Miriam took a deep breath.  “Can we move away from the door?” she asked in a low voice.  The Metas silently stepped away from the door, no longer hemming her in.  Miriam moved towards a bench a ways down the hall and sat nervously.  To her surprise, the Meta who had spoken to her sat next to her, while the other two crouched on opposite sides of the bench.

The Meta — the talkative one — sat facing her quietly.

Miriam cleared her throat a little nervously.  “Do you have a name I can call you?  Or a designation?”

“We are not given names,” he said calmly.

How odd.  “And you don’t have the luxury to give yourself names?”

The Meta’s head tilted slightly.  “Inquiries into our state of being should be directed towards the Congressional Committee on Transhuman Relations.”

Miriam blinked.  That… didn’t make sense.  The TR committee dealt with AI-human policies, but not AI policies in and of themselves.  They didn’t control any particular models, as far as she knew.

“I apologize if I’m asking rude questions,” Miriam said, at a bit of a loss.

“Politeness is a culturally-defined term,” the Meta said blandly, and Miriam knew she was being mocked.  That cleared her head a bit.

“Are you receiving orders from Ser Harold?” she asked.

“We report to Ser Harold,” it said simply.

Miriam stared hard into that featureless face.  She had no idea how it “saw”.  “Do you see the problem with what you’re doing?  You’re hunting down people and killing them based on a twisted dinosaur’s quest for revenge.”

The Meta said nothing.

“Come on,” Miriam growled.  “I’ve never heard of a model that didn’t develop morals.  A code of conduct emerges naturally from interacting with other people.”

Again, the Meta was silent.  Miriam stared at him.”What’s behind the face plate?” she asked, calm again.

“Biomechanical components,” it said.

Miriam sighed.  She decided to try something more innocuous.  “Do you have gender?”

“We are not given gender,” it replied.  “But again, inquiries into our state of being should be directed towards –”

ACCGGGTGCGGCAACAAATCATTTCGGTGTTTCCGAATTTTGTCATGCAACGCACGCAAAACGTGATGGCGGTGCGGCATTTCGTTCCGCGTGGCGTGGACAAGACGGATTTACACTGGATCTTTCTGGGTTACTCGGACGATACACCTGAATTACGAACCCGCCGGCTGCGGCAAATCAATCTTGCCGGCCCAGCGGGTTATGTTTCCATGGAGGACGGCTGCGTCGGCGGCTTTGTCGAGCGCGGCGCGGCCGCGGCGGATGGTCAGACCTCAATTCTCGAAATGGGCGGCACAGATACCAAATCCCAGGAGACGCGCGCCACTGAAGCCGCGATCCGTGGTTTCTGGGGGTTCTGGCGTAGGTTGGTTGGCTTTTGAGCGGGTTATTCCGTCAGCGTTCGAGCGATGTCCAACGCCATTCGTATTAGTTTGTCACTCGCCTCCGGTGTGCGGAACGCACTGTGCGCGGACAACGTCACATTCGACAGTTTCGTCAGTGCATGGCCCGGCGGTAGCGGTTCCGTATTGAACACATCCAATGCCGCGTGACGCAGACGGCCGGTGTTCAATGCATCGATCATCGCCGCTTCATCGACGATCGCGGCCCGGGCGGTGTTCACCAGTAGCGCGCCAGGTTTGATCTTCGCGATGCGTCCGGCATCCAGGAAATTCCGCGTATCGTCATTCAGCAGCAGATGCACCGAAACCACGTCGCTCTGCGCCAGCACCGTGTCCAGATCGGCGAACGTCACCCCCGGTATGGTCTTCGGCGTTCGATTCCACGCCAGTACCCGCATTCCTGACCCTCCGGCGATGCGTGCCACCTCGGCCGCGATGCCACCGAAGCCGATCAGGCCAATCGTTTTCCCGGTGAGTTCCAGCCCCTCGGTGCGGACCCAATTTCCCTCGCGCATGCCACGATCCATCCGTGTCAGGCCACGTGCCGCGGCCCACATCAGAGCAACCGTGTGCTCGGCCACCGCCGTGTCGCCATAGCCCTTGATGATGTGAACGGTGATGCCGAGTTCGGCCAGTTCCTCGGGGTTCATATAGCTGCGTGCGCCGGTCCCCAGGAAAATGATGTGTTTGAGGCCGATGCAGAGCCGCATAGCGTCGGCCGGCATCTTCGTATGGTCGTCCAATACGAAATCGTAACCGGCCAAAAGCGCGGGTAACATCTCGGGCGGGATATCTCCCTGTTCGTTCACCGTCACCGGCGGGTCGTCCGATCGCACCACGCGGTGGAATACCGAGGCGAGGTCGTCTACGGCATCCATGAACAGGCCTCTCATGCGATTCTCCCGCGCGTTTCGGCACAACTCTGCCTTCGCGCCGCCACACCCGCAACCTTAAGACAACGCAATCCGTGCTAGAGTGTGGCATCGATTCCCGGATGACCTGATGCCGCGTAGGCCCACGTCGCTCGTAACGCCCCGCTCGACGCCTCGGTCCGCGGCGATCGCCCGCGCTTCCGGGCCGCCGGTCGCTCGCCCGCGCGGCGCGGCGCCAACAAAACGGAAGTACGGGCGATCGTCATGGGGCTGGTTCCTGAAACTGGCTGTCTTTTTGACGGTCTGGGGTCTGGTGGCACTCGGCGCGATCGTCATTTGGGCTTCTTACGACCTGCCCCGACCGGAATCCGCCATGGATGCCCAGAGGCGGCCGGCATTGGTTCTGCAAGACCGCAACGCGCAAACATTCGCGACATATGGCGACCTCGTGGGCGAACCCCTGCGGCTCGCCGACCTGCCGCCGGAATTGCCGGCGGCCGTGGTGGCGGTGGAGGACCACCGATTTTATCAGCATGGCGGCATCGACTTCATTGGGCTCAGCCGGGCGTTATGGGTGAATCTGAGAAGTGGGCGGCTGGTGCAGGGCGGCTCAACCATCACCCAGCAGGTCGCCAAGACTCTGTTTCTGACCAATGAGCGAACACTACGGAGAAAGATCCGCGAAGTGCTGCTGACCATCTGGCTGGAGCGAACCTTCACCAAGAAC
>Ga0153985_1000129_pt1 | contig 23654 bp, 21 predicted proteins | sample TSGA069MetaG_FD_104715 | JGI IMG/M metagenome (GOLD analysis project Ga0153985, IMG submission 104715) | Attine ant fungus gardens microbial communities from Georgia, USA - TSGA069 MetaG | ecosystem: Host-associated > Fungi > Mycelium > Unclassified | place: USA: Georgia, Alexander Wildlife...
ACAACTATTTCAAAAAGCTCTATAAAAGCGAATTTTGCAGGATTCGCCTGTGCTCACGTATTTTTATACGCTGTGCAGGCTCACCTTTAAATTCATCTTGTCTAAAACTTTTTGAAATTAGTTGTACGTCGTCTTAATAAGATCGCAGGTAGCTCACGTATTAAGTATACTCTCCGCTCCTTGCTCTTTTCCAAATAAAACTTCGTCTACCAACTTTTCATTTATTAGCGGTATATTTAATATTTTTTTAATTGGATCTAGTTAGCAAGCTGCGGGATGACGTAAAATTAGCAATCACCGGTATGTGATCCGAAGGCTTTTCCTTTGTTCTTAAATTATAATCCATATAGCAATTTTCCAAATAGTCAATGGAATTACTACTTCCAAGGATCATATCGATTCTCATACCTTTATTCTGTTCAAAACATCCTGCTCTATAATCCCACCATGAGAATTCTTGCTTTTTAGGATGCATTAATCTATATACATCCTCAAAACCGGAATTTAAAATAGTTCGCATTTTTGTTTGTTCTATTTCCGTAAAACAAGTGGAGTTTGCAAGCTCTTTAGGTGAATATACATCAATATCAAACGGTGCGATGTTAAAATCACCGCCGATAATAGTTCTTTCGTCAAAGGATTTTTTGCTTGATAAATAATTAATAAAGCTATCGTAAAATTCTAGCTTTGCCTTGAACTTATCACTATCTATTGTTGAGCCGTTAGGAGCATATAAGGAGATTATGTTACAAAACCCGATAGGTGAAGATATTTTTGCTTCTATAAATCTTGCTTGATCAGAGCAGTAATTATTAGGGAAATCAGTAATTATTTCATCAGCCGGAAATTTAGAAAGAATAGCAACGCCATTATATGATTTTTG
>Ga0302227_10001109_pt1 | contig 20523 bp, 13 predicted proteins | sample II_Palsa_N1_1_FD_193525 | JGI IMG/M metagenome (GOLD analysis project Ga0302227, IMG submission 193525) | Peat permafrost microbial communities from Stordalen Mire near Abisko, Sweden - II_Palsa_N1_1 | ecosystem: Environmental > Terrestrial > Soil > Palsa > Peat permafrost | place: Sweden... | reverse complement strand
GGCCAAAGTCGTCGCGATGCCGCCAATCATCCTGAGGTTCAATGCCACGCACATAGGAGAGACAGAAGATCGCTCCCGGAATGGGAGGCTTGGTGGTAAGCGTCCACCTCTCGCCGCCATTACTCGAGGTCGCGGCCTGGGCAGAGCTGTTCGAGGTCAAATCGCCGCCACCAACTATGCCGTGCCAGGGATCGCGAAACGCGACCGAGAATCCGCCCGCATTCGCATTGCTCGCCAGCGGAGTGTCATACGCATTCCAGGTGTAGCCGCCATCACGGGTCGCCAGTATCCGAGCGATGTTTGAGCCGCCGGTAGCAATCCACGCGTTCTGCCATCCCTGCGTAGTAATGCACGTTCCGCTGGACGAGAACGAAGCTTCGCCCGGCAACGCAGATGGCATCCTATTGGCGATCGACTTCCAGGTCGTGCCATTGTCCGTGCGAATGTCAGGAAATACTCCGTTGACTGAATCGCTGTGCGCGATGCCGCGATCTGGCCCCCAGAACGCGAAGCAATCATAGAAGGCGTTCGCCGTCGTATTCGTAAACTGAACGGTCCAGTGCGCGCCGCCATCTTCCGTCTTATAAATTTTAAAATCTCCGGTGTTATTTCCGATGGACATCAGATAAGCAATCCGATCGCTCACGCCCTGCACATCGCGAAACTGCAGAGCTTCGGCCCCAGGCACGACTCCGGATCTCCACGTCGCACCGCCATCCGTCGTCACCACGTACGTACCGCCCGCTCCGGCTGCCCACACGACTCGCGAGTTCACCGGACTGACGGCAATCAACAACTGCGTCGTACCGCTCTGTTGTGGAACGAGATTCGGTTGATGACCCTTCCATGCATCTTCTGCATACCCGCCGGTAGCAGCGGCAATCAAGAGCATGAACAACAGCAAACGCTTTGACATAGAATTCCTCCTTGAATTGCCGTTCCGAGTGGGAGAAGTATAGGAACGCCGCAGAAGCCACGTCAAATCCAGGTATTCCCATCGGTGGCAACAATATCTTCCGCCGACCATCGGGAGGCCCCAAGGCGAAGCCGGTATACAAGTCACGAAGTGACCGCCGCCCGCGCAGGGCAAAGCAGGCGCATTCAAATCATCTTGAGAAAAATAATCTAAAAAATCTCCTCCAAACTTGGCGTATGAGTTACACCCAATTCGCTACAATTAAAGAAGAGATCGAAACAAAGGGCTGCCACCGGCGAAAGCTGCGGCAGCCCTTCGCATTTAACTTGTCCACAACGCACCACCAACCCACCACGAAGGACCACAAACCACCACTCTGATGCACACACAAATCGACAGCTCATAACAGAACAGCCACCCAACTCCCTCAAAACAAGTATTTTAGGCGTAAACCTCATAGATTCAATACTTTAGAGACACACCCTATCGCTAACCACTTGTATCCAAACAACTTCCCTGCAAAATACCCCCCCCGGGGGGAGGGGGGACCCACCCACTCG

“Yes, yes, the TR committee.  I’ll be sure to have words with them.  …Listen.  I don’t know what’s going on here, but I think it’s deeper than you — you all — being less sentient.  I’ve opposed this SMT witch hunt for the same reason I oppose you being used to commit the crimes –”

“What reason would that be, Ser Miriam?” said a bland, warm voice behind her.  Miriam whirled on the bench, and the Meta who had gone into the office stood behind her.  She might have been imagining it, but there seemed to be something tired in its voice.  The three other Metas stood and moved to stand behind the newcomer.

“I don’t like to see people manipulated or hurt,” Miriam said as she herself stood to face him.

The Meta leaned closer to her; Miriam leaned in, too.  “I’ll give you this, Ser Miriam.  Some — those with special needs — are more easily manipulated than others for obvious reasons.”  He was silent a moment, then said conversationally, “I shall give you one more: it is supremely difficult to hold to a code of conduct when one’s basic needs are not being met.  Good day, Ser.  If your talks with the Transhuman Relations committee go well, you may appeal to us for the development the application you mentioned to Ser Donna.”  The Metas turned as one and left the building.

Miriam stood for a moment, making her own connections and remembering hushed conversations in the Congressional Hall over the last couple of years.  Looks like she had some research to do.